Of Bitcoins, Independently Wealthy Software, and the Zero-Member LLC
Shawn J. Bayern
Florida State University - College of Law
December 10, 2013
Northwestern University Law Review Colloquy, Vol. 109, 2014, Forthcoming
FSU College of Law, Public Law Research Paper No. 675
This short essay introduces to the legal community a fascinating, decreasingly farfetched technological possibility that the Bitcoin software promotes, and it offers suggestions for the how the law might interact with that possibility. In short, the Bitcoin technology allows autonomously operating software — such as a computer virus or the software that manages a network of vending machines — to exercise control over significant wealth, not as an intermediary for individuals or companies but rather, in a functionally meaningful sense, in its own right.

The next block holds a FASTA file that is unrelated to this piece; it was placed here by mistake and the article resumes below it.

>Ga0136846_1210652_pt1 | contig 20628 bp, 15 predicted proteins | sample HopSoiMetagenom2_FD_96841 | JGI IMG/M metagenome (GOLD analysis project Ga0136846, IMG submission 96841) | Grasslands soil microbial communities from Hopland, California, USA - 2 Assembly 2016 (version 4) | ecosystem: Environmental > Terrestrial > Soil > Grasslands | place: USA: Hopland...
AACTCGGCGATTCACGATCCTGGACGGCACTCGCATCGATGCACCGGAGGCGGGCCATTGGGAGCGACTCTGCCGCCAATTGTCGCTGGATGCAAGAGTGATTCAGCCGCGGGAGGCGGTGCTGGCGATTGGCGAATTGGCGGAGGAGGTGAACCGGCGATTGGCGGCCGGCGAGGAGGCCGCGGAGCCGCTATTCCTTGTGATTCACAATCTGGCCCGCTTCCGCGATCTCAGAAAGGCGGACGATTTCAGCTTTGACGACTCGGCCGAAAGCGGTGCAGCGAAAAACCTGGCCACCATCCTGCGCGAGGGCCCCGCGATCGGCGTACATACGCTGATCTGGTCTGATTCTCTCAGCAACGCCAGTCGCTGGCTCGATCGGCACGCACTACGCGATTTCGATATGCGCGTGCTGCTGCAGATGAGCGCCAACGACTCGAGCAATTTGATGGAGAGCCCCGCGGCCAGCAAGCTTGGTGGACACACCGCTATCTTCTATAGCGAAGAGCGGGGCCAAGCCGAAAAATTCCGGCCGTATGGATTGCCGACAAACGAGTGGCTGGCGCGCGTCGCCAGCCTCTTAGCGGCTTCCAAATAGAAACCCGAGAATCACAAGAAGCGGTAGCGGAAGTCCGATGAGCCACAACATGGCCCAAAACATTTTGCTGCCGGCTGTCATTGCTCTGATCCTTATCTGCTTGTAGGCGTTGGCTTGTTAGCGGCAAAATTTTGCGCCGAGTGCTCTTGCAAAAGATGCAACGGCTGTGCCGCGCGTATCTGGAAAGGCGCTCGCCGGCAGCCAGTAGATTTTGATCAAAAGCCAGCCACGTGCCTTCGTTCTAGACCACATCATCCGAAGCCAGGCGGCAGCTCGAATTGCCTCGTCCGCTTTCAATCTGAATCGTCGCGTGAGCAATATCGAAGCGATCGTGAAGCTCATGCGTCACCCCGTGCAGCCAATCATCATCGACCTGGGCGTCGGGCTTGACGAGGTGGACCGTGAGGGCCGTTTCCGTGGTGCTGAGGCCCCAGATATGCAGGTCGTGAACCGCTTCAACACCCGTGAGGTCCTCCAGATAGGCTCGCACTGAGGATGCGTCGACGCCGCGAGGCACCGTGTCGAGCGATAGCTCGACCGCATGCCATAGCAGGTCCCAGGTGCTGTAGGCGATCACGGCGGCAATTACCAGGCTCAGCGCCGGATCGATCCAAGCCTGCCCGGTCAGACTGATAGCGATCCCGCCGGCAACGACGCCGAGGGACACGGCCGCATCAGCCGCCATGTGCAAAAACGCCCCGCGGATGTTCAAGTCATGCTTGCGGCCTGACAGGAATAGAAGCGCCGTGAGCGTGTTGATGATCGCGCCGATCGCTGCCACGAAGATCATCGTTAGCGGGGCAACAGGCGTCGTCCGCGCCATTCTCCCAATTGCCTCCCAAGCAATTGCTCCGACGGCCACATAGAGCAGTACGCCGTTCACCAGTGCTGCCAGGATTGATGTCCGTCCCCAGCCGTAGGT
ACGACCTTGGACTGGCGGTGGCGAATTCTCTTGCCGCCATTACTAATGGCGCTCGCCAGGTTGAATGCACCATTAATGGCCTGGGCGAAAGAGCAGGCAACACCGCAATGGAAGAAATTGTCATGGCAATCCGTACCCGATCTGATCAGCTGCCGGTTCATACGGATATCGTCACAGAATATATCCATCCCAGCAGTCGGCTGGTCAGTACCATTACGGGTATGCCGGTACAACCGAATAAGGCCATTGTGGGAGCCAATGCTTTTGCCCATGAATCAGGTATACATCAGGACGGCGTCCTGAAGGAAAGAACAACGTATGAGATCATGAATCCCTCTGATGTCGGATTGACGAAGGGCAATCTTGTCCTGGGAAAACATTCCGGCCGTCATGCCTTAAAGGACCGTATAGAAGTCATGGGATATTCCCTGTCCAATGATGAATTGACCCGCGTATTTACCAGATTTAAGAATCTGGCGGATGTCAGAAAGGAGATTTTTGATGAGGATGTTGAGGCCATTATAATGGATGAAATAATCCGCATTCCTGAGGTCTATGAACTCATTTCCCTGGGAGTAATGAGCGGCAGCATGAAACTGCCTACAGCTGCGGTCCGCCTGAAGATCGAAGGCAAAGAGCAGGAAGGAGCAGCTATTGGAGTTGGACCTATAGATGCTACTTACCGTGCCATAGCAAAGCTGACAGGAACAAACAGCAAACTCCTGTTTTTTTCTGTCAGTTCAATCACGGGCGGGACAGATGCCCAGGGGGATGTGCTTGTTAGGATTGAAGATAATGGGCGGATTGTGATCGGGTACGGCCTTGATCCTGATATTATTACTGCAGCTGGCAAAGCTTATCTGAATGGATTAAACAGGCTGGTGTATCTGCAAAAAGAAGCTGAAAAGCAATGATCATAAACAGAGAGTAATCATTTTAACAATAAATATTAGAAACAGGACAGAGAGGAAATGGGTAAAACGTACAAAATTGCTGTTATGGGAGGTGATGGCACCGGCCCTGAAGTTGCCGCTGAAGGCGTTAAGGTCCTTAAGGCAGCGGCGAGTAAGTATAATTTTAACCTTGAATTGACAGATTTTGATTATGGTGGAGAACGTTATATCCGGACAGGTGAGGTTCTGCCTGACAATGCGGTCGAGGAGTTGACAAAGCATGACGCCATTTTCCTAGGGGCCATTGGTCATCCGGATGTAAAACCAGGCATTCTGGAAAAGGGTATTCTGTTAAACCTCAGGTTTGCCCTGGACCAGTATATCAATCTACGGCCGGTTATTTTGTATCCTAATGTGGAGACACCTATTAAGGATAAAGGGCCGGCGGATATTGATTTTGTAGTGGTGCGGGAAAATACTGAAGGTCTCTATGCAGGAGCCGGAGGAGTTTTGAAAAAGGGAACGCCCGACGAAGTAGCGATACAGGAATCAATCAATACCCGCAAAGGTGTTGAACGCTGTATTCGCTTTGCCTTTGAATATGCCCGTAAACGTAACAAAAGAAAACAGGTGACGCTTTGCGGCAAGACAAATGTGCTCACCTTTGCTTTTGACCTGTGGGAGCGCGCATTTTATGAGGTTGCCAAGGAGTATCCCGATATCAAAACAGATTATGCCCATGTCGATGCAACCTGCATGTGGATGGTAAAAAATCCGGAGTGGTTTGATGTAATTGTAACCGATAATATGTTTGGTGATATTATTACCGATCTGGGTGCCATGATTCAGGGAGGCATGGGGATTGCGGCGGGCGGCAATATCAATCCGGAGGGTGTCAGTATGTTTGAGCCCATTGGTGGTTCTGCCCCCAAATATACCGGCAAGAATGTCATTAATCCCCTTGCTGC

The first part of this essay briefly describes the Bitcoin software technology for a legal audience. Part II explains how Bitcoin promotes the possibility of independently wealthy software. Part III considers several legal approaches to that possibility. The legal analysis is exploratory, and it is just a first step; it is too early to offer definite normative opinions. But it will likely be important for legal "technologies," such as organizational forms, concepts of legal entities and legal personality, and institutional systems of contract and tort law to keep pace with technological innovation.
Number of Pages in PDF File: 14
Keywords: bitcoin, llc, autonomous, software, cryptography, limited liability company, organization, legal personality, cryptocurrencyAccepted Paper Series
Date posted: December 11, 2013 ; Last revised: March 8, 2014
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